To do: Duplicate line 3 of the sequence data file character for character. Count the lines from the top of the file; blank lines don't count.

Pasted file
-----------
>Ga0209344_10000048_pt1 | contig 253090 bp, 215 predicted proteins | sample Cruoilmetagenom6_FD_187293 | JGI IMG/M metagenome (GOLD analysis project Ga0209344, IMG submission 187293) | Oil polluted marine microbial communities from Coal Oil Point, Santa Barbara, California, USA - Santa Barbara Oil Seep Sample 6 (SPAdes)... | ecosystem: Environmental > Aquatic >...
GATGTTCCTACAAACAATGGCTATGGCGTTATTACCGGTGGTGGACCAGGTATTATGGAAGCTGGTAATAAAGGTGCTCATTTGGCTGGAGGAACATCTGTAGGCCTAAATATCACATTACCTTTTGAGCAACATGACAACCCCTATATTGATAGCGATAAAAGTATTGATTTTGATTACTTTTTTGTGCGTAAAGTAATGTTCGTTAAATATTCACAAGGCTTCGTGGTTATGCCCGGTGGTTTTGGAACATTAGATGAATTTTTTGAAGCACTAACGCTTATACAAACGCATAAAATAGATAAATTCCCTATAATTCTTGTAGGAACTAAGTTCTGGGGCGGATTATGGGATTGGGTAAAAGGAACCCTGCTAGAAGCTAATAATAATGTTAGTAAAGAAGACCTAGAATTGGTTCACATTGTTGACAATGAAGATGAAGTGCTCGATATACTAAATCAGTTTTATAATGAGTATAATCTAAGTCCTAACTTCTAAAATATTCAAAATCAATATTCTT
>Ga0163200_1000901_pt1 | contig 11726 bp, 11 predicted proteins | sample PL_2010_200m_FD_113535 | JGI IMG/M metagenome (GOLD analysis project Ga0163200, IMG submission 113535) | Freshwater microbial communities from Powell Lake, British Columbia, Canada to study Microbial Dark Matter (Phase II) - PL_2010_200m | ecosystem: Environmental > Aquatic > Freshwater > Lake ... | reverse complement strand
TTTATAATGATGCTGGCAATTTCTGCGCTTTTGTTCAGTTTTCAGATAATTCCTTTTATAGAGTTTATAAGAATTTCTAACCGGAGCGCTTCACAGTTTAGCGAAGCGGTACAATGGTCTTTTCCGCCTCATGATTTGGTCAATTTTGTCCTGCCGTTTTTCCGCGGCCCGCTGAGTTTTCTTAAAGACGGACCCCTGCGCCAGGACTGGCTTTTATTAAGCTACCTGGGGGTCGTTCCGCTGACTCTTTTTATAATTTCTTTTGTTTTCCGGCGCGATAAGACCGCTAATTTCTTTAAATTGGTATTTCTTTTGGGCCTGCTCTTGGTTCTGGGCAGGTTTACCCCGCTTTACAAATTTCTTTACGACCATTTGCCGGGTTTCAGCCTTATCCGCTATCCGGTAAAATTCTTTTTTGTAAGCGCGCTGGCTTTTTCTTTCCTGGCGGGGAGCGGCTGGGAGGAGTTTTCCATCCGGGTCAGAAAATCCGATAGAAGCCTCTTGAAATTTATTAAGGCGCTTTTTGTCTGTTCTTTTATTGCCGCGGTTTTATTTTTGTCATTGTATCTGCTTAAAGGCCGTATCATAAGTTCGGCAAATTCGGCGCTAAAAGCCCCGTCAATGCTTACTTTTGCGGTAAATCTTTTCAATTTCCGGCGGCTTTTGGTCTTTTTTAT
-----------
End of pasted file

>Ga0163200_1000901_pt1 | contig 11726 bp, 11 predicted proteins | sample PL_2010_200m_FD_113535 | JGI IMG/M metagenome (GOLD analysis project Ga0163200, IMG submission 113535) | Freshwater microbial communities from Powell Lake, British Columbia, Canada to study Microbial Dark Matter (Phase II) - PL_2010_200m | ecosystem: Environmental > Aquatic > Freshwater > Lake ... | reverse complement strand